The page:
Last month, Mayor Bill de Blasio joined a group of other mayors on a trip to Tornillo, Tex., where they tried unsuccessfully to get into a detention center for immigrant children who had been separated from their parents under President Donald Trump’s crackdown on people crossing the border illegally.
In doing so, Mr. de Blasio hoped to garner attention for the children’s plight, and to what he said on Wednesday was a “broken and horrendous policy.”
The mayor has ultimately succeeded in getting attention for his trip — but not for the intended reasons.
The Customs and Border Protection recently sent a letter to the New York police commissioner, James P. O’Neill, accusing Mr. de Blasio, his police security detail and other people traveling with him of having crossed the border illegally and ignoring the instructions of a border patrol agent.
Mr. de Blasio scoffed at the accusation, first reported by The Associated Press, and called it “absolutely ridiculous.” But he refused to answer questions about the incident, both in the morning while arriving at City Hall and later during an event in Brooklyn, and he did little to clarify what had actually happened.
After the mayors were turned away from the detention center last month, Mr. de Blasio decided to drive into Mexico to get a view of the detention center from the other side of the border.
Mr. de Blasio was accompanied by his security detail; the mayor of Austin, Tex., Steve Adler; an Austin city councilman; and a few other people. The group first crossed legally from the United States into Mexico at an international bridge in Tornillo.
Accounts differ on what happened next. An El Paso sector chief patrol agent, Aaron Hull, wrote in the letter, dated June 25, that after crossing into Mexico, Mr. de Blasio and his group trekked back across the border on foot in illegal fashion, according to a person who reviewed the letter.
The person said the letter described a scene in which a uniformed border agent observed a group of between 10 and 12 people walking in a restricted area in the United States near the Tornillo detention facility.
When the agent approached the group, one person came forward and identified himself as a New York Police Department inspector, according to the person who reviewed the letter.
The letter says that the agent told the group to stay where they were until a supervisor could come — but the group ignored him and left, returning to the Mexican side. They later returned to the United States through the official checkpoints.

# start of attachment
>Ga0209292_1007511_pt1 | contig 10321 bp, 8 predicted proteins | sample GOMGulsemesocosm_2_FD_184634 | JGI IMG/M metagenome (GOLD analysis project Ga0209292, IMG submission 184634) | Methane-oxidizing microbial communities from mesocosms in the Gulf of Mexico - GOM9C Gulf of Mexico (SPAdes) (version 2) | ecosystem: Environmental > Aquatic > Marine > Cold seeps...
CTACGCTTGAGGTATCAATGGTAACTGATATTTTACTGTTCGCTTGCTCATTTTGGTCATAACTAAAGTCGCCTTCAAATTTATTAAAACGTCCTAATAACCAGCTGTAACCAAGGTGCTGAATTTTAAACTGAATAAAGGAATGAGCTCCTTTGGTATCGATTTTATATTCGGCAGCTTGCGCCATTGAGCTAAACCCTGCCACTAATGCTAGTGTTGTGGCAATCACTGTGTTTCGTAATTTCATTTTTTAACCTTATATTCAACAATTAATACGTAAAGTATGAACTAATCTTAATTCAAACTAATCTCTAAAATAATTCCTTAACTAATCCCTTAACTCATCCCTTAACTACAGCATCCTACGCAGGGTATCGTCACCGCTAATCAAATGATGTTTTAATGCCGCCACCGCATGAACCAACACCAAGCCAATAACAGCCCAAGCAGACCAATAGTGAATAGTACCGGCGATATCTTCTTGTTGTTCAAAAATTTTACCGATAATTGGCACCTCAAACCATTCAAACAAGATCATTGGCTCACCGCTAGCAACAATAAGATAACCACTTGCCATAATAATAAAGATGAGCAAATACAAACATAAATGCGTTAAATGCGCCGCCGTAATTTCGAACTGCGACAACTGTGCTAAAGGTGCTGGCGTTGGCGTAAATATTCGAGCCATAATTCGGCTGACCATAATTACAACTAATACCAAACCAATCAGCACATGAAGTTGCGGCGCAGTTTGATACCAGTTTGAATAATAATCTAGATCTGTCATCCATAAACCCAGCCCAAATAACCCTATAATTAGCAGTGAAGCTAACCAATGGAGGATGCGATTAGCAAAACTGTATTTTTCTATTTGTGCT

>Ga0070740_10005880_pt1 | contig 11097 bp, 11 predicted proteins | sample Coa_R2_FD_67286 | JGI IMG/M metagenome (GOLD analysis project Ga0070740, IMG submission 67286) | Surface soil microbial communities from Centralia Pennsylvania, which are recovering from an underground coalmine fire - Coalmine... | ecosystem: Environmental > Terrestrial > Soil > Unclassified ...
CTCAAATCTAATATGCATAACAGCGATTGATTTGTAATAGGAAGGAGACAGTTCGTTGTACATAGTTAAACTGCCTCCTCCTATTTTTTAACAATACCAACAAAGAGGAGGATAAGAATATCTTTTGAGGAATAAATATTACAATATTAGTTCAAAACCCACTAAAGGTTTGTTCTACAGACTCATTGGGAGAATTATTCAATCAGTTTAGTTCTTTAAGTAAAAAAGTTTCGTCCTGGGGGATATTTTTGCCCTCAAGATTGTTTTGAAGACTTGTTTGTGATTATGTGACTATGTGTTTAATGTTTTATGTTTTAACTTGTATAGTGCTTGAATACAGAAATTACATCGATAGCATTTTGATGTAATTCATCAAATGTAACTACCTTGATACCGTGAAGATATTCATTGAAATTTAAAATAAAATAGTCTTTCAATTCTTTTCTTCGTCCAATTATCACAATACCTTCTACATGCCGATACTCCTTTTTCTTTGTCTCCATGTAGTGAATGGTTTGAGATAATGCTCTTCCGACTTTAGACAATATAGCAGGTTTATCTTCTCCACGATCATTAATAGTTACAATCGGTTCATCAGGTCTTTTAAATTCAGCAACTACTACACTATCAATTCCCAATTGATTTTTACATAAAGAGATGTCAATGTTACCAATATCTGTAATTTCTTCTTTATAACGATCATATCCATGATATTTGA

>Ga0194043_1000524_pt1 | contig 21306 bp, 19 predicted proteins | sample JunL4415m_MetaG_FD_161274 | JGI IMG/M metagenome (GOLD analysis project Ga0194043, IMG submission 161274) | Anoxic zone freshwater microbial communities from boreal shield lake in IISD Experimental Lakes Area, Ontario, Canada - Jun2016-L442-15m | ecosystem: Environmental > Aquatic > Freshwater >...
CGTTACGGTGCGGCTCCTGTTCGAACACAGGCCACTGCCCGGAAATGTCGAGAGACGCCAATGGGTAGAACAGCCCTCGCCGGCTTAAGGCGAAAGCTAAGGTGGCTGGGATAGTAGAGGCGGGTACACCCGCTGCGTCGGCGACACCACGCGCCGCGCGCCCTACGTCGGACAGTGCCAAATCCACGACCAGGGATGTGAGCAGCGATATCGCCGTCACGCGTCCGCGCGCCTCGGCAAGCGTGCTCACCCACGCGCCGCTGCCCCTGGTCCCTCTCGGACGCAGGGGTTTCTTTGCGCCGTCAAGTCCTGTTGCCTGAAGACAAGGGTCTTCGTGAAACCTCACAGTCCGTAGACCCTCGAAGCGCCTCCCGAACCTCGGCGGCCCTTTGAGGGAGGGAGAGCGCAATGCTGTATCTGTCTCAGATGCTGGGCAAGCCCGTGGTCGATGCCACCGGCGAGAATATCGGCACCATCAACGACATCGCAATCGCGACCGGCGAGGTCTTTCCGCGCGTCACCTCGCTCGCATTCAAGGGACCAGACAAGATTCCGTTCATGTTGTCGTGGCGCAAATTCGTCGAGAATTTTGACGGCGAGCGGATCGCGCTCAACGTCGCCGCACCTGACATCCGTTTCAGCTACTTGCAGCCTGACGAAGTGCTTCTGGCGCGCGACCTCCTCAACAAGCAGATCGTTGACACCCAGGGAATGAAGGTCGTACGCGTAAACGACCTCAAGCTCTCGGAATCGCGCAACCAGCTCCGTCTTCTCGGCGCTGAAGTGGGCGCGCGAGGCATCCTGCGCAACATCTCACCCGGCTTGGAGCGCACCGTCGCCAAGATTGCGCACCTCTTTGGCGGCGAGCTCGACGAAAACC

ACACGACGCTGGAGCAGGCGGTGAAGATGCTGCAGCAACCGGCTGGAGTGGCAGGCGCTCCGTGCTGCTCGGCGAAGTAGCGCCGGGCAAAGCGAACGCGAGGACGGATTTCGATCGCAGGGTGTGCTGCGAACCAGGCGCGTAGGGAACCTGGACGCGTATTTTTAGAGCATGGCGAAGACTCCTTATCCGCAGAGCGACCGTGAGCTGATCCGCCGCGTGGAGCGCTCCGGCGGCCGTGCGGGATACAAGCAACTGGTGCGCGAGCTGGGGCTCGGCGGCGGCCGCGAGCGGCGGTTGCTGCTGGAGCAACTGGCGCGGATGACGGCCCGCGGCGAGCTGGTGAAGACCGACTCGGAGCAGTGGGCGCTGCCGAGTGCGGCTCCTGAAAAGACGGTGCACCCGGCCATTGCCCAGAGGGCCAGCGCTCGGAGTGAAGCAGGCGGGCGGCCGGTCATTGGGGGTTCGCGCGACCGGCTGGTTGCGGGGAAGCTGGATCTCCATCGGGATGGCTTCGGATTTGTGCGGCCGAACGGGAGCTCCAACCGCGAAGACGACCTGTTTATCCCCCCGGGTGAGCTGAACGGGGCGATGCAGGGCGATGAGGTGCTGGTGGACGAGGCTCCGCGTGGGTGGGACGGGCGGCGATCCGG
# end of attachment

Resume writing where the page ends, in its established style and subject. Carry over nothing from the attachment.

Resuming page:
The letter appeared to be an attempt to memorialize that these events happened, the person said, and that the actions are violations that carry civil penalties or be subject to criminal prosecution. But the letter does not indicate that federal officials intended to take further steps.
In addressing the contretemps on Wednesday, during an appearance at a public housing complex in Brooklyn, the mayor denied having disobeyed an order from a border agent but did not deny or even address the central accusation of federal officials — that he had strayed across the border illegally.
Mr. de Blasio said that after he was turned away from the detention center, his security detail spoke with the border patrol about traveling into Mexico.
“The border agents consulted with their supervisor and they agreed, and they let our cars cross the American border into Mexico at a normal checkpoint,” Mr. de Blasio said. “While we were there, we were told where the border line was and we respected it.”
He added: “At no point did we disregard any instructions from federal authorities, period.”
Mr. de Blasio suggested that the Trump administration had leaked the letter to take attention away from the issue of family separation and cast it as an effort to intimidate him.
“Threats by the Trump administration will not stop me from speaking out,” he said.
Mayor Adler and the Austin councilman, Greg Casar, echoed Mr. de Blasio’s message and denied that they had been detained at any point. “If this is an attempt to intimidate or silence such calls, it won’t work,” Mr. Adler said in a statement.
The Police Department refused to provide a copy of the letter.
The border at Tornillo is in the Rio Grande, but an official with the International Boundary and Water Commission in El Paso said that very little water is in that section of the river at this time of year.
New York officials have said that more than 300 children separated from their parents at the border have been brought to New York to be temporarily placed with foster families here.
Border Patrol officials did not respond to requests for comment.
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